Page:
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from twill.commands import *
from bs4 import BeautifulSoup
from urllib import urlopen
import urllib2

with open('urls.txt') as inf:
    urls = (line.strip() for line in inf)
    for url in urls:
        try:
            urllib2.urlopen(url)
        except urllib2.HTTPError, e:
            print e
        site = urlopen(url)   
        soup = BeautifulSoup(site)
        for td in soup.find_all('td', {'class': 'subjectCell'}):
            print td.find('a').text

my code opens only a single page from each url of the file, sometimes there are more pages, in that case the pattern for the next pages would be &page=x

here are those pages i'm talking about:

http://www.last.fm/user/TheBladeRunner_/library/tags?tag=long+track http://www.last.fm/user/TheBladeRunner_/library/tags?tag=long+track&page=7

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1  
It's not clear what the question is asking for. What exactly is it that you're trying to do? Could you provide a concrete example? –  Will Brown Nov 12 '12 at 17:42
    
well, i edited the post... basically i want it to try to get all the next pages those addresses happen to have. –  muchacho Nov 12 '12 at 18:20

3 Answers 3

up vote 1 down vote accepted

You could read the href attribute from the next_page link and add it to your urls list (yes, you should change your tuple to a list). It could be something like this:

from twill.commands import *
from bs4 import BeautifulSoup
from urllib import urlopen
import urllib2
import urlparse

with open('urls.txt') as inf:
    urls = [line.strip() for line in inf]
    for url in urls:
        try:
            urllib2.urlopen(url)
        except urllib2.HTTPError, e:
            print e
        site = urlopen(url)   
        soup = BeautifulSoup(site)
        for td in soup.find_all('td', {'class': 'subjectCell'}):
            print td.find('a').text

        next_page = soup.find_all('a', {'class': 'nextlink'}):
        if next_page:
            next_page = next_page[0]
            urls.append(urlparse.urljoin(url, next_page['href']))
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i'm getting this IOError: [Errno 2] The system cannot find the path specified: '\\user\\Skotopes\\library\\tags?tag=rock&page=2' –  muchacho Nov 13 '12 at 8:37
    
The href is relative, you need to add the base url in order to have an absolute url. See my edit above. –  payala Nov 13 '12 at 8:48
    
when it reaches the last page got IndexError: list index out of range... –  muchacho Nov 13 '12 at 9:16
    
As you probably have already imagined, the next_page list was empty in the last page. So, by checking that the list is not empty, you know you can access your next page link. –  payala Nov 13 '12 at 13:36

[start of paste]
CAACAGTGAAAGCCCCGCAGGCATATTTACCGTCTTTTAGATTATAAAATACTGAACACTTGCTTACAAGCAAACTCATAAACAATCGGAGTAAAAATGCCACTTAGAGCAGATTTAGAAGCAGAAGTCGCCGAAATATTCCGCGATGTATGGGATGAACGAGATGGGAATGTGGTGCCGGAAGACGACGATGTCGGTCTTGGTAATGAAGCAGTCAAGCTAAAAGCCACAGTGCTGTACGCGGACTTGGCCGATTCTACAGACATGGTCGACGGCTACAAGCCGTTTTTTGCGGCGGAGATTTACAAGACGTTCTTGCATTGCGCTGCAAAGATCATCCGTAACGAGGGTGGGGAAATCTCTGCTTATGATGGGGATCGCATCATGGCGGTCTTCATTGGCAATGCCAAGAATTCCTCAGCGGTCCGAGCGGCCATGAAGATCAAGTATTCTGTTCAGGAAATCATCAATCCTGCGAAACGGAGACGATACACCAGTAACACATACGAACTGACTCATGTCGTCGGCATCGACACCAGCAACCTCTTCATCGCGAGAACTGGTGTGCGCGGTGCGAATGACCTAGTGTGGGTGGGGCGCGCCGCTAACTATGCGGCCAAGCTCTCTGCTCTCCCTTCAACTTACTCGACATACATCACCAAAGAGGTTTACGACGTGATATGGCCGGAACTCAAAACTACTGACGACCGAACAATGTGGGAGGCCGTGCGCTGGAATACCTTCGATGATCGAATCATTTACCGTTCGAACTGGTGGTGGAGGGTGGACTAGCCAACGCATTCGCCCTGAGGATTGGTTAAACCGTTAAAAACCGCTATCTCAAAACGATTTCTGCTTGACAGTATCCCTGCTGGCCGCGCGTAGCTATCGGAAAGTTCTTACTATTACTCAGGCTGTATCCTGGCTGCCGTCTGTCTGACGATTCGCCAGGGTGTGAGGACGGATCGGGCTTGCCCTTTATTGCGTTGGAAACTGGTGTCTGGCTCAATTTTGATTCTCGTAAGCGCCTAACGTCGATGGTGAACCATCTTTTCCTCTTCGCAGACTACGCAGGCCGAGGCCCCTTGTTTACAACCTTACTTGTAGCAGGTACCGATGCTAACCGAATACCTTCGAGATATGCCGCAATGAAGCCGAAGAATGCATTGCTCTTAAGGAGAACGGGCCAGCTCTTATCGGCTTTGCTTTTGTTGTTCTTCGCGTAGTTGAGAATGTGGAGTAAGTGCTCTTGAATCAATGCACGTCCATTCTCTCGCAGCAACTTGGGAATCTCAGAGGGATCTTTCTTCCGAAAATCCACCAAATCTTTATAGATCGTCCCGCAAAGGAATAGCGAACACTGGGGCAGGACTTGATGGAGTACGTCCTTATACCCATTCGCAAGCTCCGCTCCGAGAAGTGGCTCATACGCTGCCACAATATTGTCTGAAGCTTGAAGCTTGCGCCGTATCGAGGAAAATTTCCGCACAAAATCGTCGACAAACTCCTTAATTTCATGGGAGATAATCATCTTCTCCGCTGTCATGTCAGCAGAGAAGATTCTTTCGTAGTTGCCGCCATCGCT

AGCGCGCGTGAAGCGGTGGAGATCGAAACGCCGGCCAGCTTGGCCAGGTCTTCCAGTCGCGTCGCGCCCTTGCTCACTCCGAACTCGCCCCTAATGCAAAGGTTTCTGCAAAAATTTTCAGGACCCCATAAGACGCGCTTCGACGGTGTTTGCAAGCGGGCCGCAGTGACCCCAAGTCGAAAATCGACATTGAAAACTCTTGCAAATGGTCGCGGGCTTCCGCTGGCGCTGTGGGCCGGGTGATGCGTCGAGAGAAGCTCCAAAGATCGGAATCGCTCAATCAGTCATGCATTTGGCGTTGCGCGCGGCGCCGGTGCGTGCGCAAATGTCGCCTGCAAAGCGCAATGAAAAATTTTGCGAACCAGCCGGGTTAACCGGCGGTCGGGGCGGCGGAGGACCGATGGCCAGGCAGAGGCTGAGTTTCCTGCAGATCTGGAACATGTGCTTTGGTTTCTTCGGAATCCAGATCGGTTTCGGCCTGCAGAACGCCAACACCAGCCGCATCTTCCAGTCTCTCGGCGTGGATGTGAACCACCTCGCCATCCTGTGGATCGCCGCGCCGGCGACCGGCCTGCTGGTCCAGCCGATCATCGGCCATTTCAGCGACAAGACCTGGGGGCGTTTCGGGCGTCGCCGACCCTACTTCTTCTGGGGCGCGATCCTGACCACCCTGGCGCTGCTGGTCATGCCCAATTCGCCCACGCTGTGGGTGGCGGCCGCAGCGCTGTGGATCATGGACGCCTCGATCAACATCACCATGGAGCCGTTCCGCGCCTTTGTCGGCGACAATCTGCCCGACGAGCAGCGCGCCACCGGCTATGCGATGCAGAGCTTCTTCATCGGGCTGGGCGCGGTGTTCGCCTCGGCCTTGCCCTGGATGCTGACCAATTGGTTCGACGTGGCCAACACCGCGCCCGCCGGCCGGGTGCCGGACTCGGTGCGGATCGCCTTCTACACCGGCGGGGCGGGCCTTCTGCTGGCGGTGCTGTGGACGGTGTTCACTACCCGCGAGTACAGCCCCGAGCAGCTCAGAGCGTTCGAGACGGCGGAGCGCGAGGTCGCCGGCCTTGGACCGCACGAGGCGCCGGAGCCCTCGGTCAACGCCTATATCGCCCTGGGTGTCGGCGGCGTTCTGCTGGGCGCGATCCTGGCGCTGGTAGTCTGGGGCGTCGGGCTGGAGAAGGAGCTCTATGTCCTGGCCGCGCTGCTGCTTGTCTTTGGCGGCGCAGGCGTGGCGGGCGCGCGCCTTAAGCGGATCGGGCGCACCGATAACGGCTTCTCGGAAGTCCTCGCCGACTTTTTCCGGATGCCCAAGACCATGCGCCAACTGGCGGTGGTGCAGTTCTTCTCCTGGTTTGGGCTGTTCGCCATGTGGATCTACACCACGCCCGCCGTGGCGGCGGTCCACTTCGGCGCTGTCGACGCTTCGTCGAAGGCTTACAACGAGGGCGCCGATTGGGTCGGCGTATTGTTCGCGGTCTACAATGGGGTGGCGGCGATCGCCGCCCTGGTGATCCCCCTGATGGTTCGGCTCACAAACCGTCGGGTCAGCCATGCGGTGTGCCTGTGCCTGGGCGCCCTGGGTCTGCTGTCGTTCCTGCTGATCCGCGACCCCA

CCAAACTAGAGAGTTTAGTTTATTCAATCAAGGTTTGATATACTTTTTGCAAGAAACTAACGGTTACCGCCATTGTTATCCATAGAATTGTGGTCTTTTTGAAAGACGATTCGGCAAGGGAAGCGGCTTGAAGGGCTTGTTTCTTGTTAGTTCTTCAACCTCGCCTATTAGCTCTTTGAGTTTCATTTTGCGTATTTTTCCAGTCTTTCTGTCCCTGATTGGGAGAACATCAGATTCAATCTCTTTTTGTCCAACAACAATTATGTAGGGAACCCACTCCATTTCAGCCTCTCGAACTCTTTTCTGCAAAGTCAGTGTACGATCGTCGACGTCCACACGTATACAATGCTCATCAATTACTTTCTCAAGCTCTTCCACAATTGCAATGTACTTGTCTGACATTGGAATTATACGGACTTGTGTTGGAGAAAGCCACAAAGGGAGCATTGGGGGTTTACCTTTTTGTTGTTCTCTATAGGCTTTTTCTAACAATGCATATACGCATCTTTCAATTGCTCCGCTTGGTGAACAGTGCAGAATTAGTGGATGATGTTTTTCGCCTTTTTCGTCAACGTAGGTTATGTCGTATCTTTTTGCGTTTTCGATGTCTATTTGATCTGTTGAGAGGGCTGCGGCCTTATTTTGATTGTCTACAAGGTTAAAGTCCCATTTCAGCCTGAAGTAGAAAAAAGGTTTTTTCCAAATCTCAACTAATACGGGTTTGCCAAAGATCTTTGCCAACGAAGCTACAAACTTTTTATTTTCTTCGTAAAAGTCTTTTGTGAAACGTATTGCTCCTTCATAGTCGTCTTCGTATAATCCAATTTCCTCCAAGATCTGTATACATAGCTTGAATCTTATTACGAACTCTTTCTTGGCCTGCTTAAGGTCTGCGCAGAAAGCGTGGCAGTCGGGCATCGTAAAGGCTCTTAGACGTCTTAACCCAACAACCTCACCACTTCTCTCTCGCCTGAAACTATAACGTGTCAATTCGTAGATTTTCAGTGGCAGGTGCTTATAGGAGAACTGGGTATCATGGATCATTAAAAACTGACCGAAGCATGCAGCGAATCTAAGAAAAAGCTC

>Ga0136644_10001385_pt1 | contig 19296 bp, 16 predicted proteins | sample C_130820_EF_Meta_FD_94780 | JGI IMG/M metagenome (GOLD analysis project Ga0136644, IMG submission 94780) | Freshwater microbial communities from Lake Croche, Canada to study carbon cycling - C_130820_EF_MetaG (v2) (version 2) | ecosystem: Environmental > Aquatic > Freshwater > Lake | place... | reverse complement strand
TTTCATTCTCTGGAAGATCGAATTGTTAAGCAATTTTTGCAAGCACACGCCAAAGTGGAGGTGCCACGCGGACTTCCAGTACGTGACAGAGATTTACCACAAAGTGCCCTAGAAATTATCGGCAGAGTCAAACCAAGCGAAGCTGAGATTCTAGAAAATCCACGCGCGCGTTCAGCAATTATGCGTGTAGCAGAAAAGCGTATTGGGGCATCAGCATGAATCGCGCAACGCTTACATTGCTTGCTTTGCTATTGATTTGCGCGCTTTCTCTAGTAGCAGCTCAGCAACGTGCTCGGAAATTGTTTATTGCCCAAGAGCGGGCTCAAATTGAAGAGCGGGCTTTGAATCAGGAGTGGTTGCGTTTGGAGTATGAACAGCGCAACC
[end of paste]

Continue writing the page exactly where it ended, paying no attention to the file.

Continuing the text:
yes, i forgot to mention that when there's more than 1 url on the file it got the same error, but in the second or third page –  muchacho Nov 13 '12 at 15:14

YOu could create something that gets all links from page and follows them, something scrapy does for free

You can create a spider which will follow all links on the page. Assuming that there are pagination links to the other pages, your scraper will automatically follow them.

You can accomplish the same thing by parsing all links on the page with beautifulsoup, but why do that if scrapy already does it for free?

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I'm not sure I understand your question, but you might think about creating some regex (http://www.tutorialspoint.com/python/python_reg_expressions.htm) that matches your 'next' pattern, and searching for it amongst the found URLS on a page. I use this approach a lot when there is a high degree of conformance in the intra-site links.

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stackoverflow.com/a/1732454/1091116 –  d33tah Nov 12 '12 at 23:37
    
Which I have read a number of times. It turns out when you know the source its not an unsafe way of processing. I used this method more than 30 times on different sites, and have never ever encountered anything but success. Is it 'the right way'? clearly not. Does it work? Yes. In the above usage, you are not 'consuming' HTML, but parsing 'regular text' (text that is not being evaluated for its HTML components, but for its language/semantic components) against a regular expression - exactly what regex is designed to do. Arguments against using this approach (given the above) may follow.... –  Jay Gattuso Nov 13 '12 at 6:07
    

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